> errors for your variance components estimates using the delta method.
> J.R. Lockwood
> 412-683-2300 x4941
> lockwood at rand.org
> http://www.rand.org/methodology/stat/members/lockwood/

First, thanks to those who answered the question.  I have been away
from my email for about a week and am just now catching up on the
r-help list.

As I understand the original question from Andrej he wants to obtain
the standard errors for coefficients in the fixed effects part of the
model.  Those are calculated in the summary method for lme objects and
returned as the component called 'tTable'.  Try


to see the raw values.

Other software for fitting mixed-effects models, such as SAS PROC
MIXED and HLM, return standard errors along with the estimates of the
variances and covariances of the random effects.  We don't return
standard errors of estimated variances because we don't think they are
useful.  A standard error for a parameter estimate is most useful when
the distribution of the estimator is approximately symmetric, and
these are not.

Instead we feel that the variances and covariances should be converted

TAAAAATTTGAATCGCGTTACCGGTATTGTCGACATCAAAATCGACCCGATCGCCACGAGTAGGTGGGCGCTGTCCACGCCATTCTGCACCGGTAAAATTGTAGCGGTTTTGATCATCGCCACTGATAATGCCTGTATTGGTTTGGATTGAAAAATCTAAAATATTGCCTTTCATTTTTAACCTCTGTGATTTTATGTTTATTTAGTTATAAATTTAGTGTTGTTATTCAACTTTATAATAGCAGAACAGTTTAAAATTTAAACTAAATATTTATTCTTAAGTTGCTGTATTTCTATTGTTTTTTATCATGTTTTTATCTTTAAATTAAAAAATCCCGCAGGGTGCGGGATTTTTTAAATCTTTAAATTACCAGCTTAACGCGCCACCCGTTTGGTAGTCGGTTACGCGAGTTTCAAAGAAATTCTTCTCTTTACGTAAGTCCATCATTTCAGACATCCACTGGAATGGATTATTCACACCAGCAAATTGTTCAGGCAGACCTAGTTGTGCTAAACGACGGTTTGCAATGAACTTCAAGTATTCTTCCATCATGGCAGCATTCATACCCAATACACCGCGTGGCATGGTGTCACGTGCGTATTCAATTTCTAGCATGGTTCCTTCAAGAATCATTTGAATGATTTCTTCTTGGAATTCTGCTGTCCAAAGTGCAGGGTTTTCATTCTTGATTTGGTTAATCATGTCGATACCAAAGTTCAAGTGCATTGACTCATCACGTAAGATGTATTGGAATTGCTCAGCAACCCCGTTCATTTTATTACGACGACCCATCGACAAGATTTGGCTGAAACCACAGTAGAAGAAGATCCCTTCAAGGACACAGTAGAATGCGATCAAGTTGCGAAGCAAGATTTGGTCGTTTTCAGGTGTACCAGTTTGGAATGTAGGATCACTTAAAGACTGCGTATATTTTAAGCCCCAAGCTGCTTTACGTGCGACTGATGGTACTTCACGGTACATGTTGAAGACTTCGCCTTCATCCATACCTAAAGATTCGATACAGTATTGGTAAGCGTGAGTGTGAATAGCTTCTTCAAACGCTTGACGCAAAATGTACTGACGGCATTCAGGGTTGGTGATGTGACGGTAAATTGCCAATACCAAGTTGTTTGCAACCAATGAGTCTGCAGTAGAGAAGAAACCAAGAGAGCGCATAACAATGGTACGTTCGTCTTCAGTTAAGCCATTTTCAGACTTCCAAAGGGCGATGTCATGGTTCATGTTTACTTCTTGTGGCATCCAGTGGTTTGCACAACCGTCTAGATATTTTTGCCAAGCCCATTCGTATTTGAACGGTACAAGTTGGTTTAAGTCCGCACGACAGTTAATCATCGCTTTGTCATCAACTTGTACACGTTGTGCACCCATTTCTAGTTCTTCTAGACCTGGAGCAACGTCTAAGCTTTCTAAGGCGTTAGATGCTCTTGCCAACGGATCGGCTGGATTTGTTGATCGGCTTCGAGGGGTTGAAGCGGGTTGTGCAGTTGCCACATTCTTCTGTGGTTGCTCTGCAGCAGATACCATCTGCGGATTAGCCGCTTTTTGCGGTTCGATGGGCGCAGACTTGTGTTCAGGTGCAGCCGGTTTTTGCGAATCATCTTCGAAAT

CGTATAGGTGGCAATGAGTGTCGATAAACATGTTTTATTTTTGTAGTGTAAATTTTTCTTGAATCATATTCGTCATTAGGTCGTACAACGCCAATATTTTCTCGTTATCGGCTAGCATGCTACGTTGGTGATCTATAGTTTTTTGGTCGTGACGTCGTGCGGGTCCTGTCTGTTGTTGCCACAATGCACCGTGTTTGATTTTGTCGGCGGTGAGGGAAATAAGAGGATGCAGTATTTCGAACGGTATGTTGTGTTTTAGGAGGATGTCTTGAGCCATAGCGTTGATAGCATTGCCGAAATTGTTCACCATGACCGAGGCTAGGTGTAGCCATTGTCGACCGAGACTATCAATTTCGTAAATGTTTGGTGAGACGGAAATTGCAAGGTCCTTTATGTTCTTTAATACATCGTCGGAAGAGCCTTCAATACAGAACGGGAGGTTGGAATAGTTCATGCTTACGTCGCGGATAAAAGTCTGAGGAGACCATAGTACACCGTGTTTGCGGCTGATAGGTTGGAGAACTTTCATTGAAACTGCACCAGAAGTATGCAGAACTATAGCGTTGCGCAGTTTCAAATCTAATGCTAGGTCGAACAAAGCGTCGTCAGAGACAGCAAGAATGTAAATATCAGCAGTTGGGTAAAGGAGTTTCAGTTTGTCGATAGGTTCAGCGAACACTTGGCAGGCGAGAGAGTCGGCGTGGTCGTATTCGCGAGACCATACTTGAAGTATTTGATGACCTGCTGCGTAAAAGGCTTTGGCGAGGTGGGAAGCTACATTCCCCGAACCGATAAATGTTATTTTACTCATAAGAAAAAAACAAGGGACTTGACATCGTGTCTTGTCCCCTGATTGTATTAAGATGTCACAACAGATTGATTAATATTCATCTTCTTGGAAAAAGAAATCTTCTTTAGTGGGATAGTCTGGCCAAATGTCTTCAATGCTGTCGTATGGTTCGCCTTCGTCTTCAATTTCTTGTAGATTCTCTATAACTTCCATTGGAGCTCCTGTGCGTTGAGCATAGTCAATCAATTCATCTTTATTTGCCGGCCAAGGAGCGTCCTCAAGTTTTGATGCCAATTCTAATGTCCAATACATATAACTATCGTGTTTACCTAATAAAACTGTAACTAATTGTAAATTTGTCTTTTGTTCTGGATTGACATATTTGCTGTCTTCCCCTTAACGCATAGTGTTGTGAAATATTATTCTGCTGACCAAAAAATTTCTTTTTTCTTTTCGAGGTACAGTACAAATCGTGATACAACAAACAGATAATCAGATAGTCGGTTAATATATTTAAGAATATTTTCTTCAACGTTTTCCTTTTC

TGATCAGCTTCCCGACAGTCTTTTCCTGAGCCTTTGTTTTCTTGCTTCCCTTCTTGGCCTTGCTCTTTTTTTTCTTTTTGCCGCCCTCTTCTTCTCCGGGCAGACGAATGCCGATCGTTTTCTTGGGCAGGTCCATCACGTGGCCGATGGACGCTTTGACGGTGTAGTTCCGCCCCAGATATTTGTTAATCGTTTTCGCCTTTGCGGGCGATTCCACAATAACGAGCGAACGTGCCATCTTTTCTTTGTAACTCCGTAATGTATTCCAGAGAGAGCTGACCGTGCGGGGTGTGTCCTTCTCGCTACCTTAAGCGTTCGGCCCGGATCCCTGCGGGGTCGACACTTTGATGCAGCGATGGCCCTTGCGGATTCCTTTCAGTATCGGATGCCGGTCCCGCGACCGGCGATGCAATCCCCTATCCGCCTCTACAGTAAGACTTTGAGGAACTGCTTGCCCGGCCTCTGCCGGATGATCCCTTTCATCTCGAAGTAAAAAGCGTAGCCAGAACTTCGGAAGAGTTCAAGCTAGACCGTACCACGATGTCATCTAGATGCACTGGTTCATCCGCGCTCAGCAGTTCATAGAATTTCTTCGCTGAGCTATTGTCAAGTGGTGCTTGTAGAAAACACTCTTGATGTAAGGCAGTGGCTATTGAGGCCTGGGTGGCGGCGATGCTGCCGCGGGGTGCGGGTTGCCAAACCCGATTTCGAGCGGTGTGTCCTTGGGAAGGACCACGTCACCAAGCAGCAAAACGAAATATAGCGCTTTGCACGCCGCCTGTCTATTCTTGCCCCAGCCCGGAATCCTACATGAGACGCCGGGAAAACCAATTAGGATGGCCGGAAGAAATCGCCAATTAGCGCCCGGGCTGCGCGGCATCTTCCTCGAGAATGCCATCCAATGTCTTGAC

to an unconstrained scale, and preferably a scale for which the
log-likelihood is approximately quadratic.  The apVar component that
you mention is an approximate variance-covariance matrix of the
variance components on an unbounded parameterization that uses the
logarithm of any standard deviation and Fisher's z transformation of
any correlations.  If all variance-covariance matrices being estimated
are 1x1 or 2x2 then this parameterization is both unbounded and
unconstrained.  If any are 3x3 or larger then this parameterization
must be further constrained to ensure positive definiteness.
Nevertheless, once we have finished the optimization we convert to
this 'natural' parameterization to assess the variability of the
estimates because these parameters are easily interpreted.

The actual optimization of the profiled log-likelihood is done using
the log-Cholesky parameterization that you mentioned because it is
always unbounded and unconstrained.  Interpreting elements of this
parameter vector is complicated.

I hope this isn't too confusing.